Thursday, May 10, 2007

Swiss Steak

After watching Alton Brown's "Cubing A Round" episode on his Good Eats show, I thought a tender Swiss steak smothered in gravy would taste good. Swiss steak has been a favorite of mine since my days as a young Navy cook. I griddled thousands of pounds of cube steak at Naval Air Station Lemoore in California's San Joaquin Valley.

"The only thing cube steak needs in a little love, a little consideration, a little home-spun know-how," said Alton in the opening monologue. Slow cooking in a braising liquid is often the best remedy to turn the "cheapest cutlet in town (into) a tall culinary shadow."

Alton's recipe easily adapts to the cast iron camp oven. He often uses home-style Dutch ovens or cast iron skillets for his recipes.

I used tenderized cube steak instead of tenderizing my own hand-cut steaks from a bottom round. I did this to save time in camp where you usually want to spend time outdoors than working over a hot fire.

Here's Alton's instructions in case you'd like to cut your own steaks:
Cut the meat with the grain into 1/2-inch thick slices and season on both sides with salt and pepper. Place the flour into a pie pan. Dredge the pieces of meat on both sides in the flour. Tenderize the meat, using a needling device, until each slice is 1/4-inch thick. Dredge in the flour again and set aside.
The only thing that Alton and I disagree over is the term "Swiss steak." In my experience, Swiss steak refers to any braised, tenderized cube steak. As he points out in the show, swissing refers to the process of tenderizing tougher steaks, not the country of origin.

Alton calls his steak that's smothered with gravy Country Style Steak. He claims the term Swiss steak is reserved braised cube steak that's smothered in tomatoes and onions. My only contention is that Swiss steak commonly refers to any braised cube steak. Few make a distinction over the addition of tomatoes.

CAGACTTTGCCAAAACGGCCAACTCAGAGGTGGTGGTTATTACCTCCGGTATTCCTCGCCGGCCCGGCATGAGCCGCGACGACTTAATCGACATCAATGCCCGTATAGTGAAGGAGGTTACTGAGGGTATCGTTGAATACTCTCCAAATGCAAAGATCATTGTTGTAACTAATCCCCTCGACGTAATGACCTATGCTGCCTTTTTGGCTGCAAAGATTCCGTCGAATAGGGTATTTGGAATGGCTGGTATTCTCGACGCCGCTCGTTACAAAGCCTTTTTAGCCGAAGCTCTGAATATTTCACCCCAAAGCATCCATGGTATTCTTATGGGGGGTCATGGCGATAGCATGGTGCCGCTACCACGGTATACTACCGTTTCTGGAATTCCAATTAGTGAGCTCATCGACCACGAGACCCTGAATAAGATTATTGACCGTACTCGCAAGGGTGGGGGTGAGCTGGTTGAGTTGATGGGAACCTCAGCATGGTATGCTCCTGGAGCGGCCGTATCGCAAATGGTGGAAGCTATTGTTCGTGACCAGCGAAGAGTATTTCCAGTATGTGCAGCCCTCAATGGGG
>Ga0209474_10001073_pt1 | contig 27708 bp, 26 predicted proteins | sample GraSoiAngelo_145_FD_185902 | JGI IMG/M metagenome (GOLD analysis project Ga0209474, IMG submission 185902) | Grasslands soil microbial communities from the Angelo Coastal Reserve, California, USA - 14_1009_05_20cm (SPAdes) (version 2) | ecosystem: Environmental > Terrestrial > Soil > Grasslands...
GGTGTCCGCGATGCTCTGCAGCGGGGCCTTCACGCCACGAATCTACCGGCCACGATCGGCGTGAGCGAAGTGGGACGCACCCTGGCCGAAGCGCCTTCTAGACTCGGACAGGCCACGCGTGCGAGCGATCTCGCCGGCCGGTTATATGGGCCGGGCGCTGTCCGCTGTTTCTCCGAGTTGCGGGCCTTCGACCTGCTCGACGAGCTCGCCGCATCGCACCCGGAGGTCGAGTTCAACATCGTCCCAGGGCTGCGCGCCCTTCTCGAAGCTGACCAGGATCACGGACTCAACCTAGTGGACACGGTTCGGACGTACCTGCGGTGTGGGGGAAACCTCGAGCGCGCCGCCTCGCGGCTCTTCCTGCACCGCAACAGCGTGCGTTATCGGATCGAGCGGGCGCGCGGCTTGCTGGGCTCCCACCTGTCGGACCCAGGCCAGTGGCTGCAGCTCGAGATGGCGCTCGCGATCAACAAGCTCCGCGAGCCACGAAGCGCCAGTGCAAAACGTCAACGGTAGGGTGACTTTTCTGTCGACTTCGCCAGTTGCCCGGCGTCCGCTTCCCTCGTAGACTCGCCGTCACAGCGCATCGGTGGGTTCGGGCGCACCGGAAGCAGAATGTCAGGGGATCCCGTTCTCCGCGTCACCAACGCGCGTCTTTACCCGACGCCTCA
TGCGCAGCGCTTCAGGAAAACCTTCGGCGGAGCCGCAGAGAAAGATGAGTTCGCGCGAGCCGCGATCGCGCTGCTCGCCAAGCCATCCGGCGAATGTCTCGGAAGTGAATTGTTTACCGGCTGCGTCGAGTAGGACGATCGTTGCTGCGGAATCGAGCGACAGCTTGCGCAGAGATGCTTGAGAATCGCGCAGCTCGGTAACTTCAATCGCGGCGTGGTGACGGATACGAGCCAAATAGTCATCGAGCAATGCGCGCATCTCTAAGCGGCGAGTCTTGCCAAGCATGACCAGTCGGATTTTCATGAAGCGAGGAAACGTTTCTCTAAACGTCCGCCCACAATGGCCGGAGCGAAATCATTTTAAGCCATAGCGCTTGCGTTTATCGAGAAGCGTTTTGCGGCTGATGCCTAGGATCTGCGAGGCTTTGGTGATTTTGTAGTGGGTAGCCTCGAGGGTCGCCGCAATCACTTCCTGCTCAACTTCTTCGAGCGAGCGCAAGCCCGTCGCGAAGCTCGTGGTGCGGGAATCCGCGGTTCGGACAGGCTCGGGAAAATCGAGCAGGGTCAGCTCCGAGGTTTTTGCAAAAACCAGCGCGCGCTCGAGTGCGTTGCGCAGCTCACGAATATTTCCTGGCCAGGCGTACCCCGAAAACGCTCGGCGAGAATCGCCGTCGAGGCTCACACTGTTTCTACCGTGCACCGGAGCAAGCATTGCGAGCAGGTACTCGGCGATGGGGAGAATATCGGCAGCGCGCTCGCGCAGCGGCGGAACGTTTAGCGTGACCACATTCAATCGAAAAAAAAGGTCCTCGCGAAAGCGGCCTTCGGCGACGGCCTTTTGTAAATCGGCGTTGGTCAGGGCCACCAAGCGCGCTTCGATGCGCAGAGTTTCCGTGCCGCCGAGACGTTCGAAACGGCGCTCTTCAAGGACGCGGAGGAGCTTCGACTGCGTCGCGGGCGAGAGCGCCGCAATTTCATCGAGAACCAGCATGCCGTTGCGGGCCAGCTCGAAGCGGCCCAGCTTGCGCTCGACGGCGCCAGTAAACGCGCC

Use two 14-inch cast iron skillets to brown a large quantity of cube steak for a crown. As the steaks brown, transfer them to a 12- or 14-inch Dutch oven. Build the gravy in one of the skillets and pour it oven the steaks.

8 cube steaks, about 2-1/2 pounds
2 teaspoons kosher salt
1 teaspoon freshly ground black pepper
3/4 cup all-purpose flour
1/4 cup vegetable oil
1 large onion, sliced
3 cups beef broth
1 tablespoon Worcestershire sauce
2 tablespoons tomato sauce
1 teaspoon dried thyme

Season on both sides of each steak with salt and pepper. Place the flour into a pie pan. Dredge the pieces of meat on both sides in the flour and set aside. Add enough vegetable oil to coat the bottom of a 10-inch skillet set over medium-high heat. Once oil begins to shimmer, add sliced onions. Cook until onions are light brown and soft, about 10 minutes. Remove skillet from heat and set aside.

Meanwhile, add enough of the vegetable oil to just coat the bottom of a 12-inch Dutch oven set over medium-high heat. Once the oil begins to shimmer, add the 3 to 4 steaks to the oven, being careful not to overcrowd. Cook until golden brown on both sides, approximately 2 minutes per side. Remove the steaks to a plate and repeat until all of the steaks have been browned.

Remove the last steaks from the oven. Make a slurry with 1/4-cup of the broth and 2 tablespoons dredging flour. Add the remaining beef broth, Worcestershire sauce, tomato sauce and thyme and whisk until the liquid just comes to a boil. Add slurry to broth and whisk until thickened. Return the steaks to the pot and make sure they are all submerged in the liquid. Spread onions over the steaks.

Place lid on the oven. Set 5 charcoal briquettes under the oven and 14 on lid. Bake for 1 to 1-1/2 hours or until the meat is tender. Serve with mashed potatoes.


  1. I've really been enjoying reading your blog, especially your Christian commentary, and, of course, your Dutch Oven recipes! I just recently started a blog of my own DO experiences, and have linked to yours. Come check it out. I'd welcome a linkback, if you're open to it.

  2. I've been eyeing a dutch oven for a while now. Time to jump in after reading this blog for a while. Thanks.